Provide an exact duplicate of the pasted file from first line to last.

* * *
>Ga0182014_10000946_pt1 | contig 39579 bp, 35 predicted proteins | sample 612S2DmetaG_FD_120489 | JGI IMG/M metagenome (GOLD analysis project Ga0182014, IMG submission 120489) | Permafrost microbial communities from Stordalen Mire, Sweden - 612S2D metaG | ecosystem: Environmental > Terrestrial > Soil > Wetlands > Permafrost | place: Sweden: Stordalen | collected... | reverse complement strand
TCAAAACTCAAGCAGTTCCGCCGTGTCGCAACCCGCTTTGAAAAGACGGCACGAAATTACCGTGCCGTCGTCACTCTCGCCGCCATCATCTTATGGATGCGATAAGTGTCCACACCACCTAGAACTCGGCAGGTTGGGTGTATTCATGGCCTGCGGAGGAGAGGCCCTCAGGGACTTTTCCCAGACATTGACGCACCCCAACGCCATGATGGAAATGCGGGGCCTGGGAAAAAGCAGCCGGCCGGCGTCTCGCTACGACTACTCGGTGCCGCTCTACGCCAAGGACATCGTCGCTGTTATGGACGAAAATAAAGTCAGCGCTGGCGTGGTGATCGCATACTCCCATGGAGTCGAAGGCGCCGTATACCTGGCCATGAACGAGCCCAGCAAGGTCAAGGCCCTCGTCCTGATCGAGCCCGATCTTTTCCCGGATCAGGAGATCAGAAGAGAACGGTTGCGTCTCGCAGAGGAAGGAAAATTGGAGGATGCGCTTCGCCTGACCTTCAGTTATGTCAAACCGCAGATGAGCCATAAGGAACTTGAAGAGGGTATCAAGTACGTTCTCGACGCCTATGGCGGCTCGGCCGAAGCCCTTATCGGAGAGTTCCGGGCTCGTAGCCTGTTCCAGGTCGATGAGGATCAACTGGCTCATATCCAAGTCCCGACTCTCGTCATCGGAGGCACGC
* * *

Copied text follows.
>Ga0182014_10000946_pt1 | contig 39579 bp, 35 predicted proteins | sample 612S2DmetaG_FD_120489 | JGI IMG/M metagenome (GOLD analysis project Ga0182014, IMG submission 120489) | Permafrost microbial communities from Stordalen Mire, Sweden - 612S2D metaG | ecosystem: Environmental > Terrestrial > Soil > Wetlands > Permafrost | place: Sweden: Stordalen | collected... | reverse complement strand
TCAAAACTCAAGCAGTTCCGCCGTGTCGCAACCCGCTTTGAAAAGACGGCACGAAATTACCGTGCCGTCGTCACTCTCGCCGCCATCATCTTATGGATGCGATAAGTGTCCACACCACCTAGAACTCGGCAGGTTGGGTGTATTCATGGCCTGCGGAGGAGAGGCCCTCAGGGACTTTTCCCAGACATTGACGCACCCCAACGCCATGATGGAAATGCGGGGCCTGGGAAAAAGCAGCCGGCCGGCGTCTCGCTACGACTACTCGGTGCCGCTCTACGCCAAGGACATCGTCGCTGTTATGGACGAAAATAAAGTCAGCGCTGGCGTGGTGATCGCATACTCCCATGGAGTCGAAGGCGCCGTATACCTGGCCATGAACGAGCCCAGCAAGGTCAAGGCCCTCGTCCTGATCGAGCCCGATCTTTTCCCGGATCAGGAGATCAGAAGAGAACGGTTGCGTCTCGCAGAGGAAGGAAAATTGGAGGATGCGCTTCGCCTGACCTTCAGTTATGTCAAACCGCAGATGAGCCATAAGGAACTTGAAGAGGGTATCAAGTACGTTCTCGACGCCTATGGCGGCTCGGCCGAAGCCCTTATCGGAGAGTTCCGGGCTCGTAGCCTGTTCCAGGTCGATGAGGATCAACTGGCTCATATCCAAGTCCCGACTCTCGTCATCGGAGGCACGC